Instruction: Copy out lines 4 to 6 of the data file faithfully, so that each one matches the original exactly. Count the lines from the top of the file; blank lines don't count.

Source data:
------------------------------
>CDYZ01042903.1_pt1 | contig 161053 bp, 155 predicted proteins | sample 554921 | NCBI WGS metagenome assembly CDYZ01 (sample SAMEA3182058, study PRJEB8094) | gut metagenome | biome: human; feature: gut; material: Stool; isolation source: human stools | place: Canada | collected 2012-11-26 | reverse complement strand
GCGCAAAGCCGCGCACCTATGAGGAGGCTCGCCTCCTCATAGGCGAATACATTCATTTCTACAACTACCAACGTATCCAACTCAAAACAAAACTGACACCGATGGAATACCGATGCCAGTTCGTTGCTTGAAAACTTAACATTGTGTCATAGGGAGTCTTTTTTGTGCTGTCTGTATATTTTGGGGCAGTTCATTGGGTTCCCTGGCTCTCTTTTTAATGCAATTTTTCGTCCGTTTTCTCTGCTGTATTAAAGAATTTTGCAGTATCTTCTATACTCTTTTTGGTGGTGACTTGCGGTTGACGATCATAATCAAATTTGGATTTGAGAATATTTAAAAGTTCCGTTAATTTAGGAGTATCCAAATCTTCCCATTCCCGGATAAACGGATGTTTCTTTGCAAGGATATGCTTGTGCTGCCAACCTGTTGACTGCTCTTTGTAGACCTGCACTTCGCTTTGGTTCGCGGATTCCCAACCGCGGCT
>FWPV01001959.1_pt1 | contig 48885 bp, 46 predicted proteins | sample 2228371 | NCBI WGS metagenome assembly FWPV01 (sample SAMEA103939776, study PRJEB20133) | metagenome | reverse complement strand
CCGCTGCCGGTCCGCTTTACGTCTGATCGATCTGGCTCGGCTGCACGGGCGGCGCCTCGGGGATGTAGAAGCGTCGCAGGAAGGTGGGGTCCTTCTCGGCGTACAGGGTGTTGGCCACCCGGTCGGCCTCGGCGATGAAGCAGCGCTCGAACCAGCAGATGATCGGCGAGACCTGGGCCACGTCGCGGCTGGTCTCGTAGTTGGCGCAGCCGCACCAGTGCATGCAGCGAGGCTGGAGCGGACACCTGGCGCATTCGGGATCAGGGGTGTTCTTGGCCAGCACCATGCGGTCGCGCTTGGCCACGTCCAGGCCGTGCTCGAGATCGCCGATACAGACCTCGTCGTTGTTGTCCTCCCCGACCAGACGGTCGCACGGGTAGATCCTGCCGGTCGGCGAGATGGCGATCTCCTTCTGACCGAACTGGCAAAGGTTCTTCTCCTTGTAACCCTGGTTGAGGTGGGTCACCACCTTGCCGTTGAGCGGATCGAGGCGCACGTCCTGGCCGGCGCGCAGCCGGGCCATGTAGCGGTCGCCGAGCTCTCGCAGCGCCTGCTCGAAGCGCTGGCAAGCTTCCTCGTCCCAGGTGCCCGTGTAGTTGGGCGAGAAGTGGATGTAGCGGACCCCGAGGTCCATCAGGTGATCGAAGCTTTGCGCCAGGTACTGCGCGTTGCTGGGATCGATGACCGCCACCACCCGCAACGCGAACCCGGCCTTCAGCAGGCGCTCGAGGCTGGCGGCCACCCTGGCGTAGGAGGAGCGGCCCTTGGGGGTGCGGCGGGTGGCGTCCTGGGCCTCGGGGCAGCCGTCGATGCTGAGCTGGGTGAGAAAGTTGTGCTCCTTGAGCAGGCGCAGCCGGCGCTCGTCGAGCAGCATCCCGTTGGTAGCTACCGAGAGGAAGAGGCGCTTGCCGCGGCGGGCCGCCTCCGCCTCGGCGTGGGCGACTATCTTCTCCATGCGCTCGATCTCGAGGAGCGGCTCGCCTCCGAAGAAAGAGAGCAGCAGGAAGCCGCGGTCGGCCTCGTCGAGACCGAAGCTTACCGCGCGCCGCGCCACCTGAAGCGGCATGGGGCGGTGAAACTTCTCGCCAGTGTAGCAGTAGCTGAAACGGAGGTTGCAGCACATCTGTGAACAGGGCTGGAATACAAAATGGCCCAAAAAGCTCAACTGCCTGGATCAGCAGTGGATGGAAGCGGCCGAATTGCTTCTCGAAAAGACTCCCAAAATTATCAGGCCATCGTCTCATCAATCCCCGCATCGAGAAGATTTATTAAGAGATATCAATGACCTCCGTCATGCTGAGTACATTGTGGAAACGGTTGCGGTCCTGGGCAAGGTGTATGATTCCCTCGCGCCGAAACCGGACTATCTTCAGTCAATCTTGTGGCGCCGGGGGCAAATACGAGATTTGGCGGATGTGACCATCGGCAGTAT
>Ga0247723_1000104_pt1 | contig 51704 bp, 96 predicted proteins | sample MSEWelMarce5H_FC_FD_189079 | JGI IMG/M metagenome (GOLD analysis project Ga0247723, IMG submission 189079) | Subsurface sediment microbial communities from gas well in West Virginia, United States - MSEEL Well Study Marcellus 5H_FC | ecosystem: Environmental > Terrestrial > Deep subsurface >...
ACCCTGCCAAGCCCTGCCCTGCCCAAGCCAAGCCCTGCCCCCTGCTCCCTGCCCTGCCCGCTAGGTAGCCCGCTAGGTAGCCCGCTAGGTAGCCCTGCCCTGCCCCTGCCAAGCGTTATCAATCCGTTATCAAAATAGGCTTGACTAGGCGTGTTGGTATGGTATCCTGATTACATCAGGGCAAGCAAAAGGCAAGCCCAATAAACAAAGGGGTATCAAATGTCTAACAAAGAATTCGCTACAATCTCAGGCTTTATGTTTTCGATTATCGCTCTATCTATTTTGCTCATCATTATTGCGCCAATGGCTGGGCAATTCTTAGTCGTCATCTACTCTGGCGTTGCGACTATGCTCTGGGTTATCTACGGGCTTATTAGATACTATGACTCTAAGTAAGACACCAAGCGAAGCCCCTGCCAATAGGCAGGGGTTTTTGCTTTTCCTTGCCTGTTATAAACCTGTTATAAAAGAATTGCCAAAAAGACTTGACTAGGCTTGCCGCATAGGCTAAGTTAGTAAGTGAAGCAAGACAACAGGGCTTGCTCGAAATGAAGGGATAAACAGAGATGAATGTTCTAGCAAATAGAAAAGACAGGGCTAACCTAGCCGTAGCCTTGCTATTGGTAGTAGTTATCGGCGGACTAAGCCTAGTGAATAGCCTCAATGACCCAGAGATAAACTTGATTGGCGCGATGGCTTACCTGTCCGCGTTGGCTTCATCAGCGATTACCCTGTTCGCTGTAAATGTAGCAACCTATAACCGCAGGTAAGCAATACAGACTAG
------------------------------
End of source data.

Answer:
CCGCTGCCGGTCCGCTTTACGTCTGATCGATCTGGCTCGGCTGCACGGGCGGCGCCTCGGGGATGTAGAAGCGTCGCAGGAAGGTGGGGTCCTTCTCGGCGTACAGGGTGTTGGCCACCCGGTCGGCCTCGGCGATGAAGCAGCGCTCGAACCAGCAGATGATCGGCGAGACCTGGGCCACGTCGCGGCTGGTCTCGTAGTTGGCGCAGCCGCACCAGTGCATGCAGCGAGGCTGGAGCGGACACCTGGCGCATTCGGGATCAGGGGTGTTCTTGGCCAGCACCATGCGGTCGCGCTTGGCCACGTCCAGGCCGTGCTCGAGATCGCCGATACAGACCTCGTCGTTGTTGTCCTCCCCGACCAGACGGTCGCACGGGTAGATCCTGCCGGTCGGCGAGATGGCGATCTCCTTCTGACCGAACTGGCAAAGGTTCTTCTCCTTGTAACCCTGGTTGAGGTGGGTCACCACCTTGCCGTTGAGCGGATCGAGGCGCACGTCCTGGCCGGCGCGCAGCCGGGCCATGTAGCGGTCGCCGAGCTCTCGCAGCGCCTGCTCGAAGCGCTGGCAAGCTTCCTCGTCCCAGGTGCCCGTGTAGTTGGGCGAGAAGTGGATGTAGCGGACCCCGAGGTCCATCAGGTGATCGAAGCTTTGCGCCAGGTACTGCGCGTTGCTGGGATCGATGACCGCCACCACCCGCAACGCGAACCCGGCCTTCAGCAGGCGCTCGAGGCTGGCGGCCACCCTGGCGTAGGAGGAGCGGCCCTTGGGGGTGCGGCGGGTGGCGTCCTGGGCCTCGGGGCAGCCGTCGATGCTGAGCTGGGTGAGAAAGTTGTGCTCCTTGAGCAGGCGCAGCCGGCGCTCGTCGAGCAGCATCCCGTTGGTAGCTACCGAGAGGAAGAGGCGCTTGCCGCGGCGGGCCGCCTCCGCCTCGGCGTGGGCGACTATCTTCTCCATGCGCTCGATCTCGAGGAGCGGCTCGCCTCCGAAGAAAGAGAGCAGCAGGAAGCCGCGGTCGGCCTCGTCGAGACCGAAGCTTACCGCGCGCCGCGCCACCTGAAGCGGCATGGGGCGGTGAAACTTCTCGCCAGTGTAGCAGTAGCTGAAACGGAGGTTGCAGCACATCTGTGAACAGGGCTGGAATACAAAATGGCCCAAAAAGCTCAACTGCCTGGATCAGCAGTGGATGGAAGCGGCCGAATTGCTTCTCGAAAAGACTCCCAAAATTATCAGGCCATCGTCTCATCAATCCCCGCATCGAGAAGATTTATTAAGAGATATCAATGACCTCCGTCATGCTGAGTACATTGTGGAAACGGTTGCGGTCCTGGGCAAGGTGTATGATTCCCTCGCGCCGAAACCGGACTATCTTCAGTCAATCTTGTGGCGCCGGGGGCAAATACGAGATTTGGCGGATGTGACCATCGGCAGTAT
>Ga0247723_1000104_pt1 | contig 51704 bp, 96 predicted proteins | sample MSEWelMarce5H_FC_FD_189079 | JGI IMG/M metagenome (GOLD analysis project Ga0247723, IMG submission 189079) | Subsurface sediment microbial communities from gas well in West Virginia, United States - MSEEL Well Study Marcellus 5H_FC | ecosystem: Environmental > Terrestrial > Deep subsurface >...
ACCCTGCCAAGCCCTGCCCTGCCCAAGCCAAGCCCTGCCCCCTGCTCCCTGCCCTGCCCGCTAGGTAGCCCGCTAGGTAGCCCGCTAGGTAGCCCTGCCCTGCCCCTGCCAAGCGTTATCAATCCGTTATCAAAATAGGCTTGACTAGGCGTGTTGGTATGGTATCCTGATTACATCAGGGCAAGCAAAAGGCAAGCCCAATAAACAAAGGGGTATCAAATGTCTAACAAAGAATTCGCTACAATCTCAGGCTTTATGTTTTCGATTATCGCTCTATCTATTTTGCTCATCATTATTGCGCCAATGGCTGGGCAATTCTTAGTCGTCATCTACTCTGGCGTTGCGACTATGCTCTGGGTTATCTACGGGCTTATTAGATACTATGACTCTAAGTAAGACACCAAGCGAAGCCCCTGCCAATAGGCAGGGGTTTTTGCTTTTCCTTGCCTGTTATAAACCTGTTATAAAAGAATTGCCAAAAAGACTTGACTAGGCTTGCCGCATAGGCTAAGTTAGTAAGTGAAGCAAGACAACAGGGCTTGCTCGAAATGAAGGGATAAACAGAGATGAATGTTCTAGCAAATAGAAAAGACAGGGCTAACCTAGCCGTAGCCTTGCTATTGGTAGTAGTTATCGGCGGACTAAGCCTAGTGAATAGCCTCAATGACCCAGAGATAAACTTGATTGGCGCGATGGCTTACCTGTCCGCGTTGGCTTCATCAGCGATTACCCTGTTCGCTGTAAATGTAGCAACCTATAACCGCAGGTAAGCAATACAGACTAG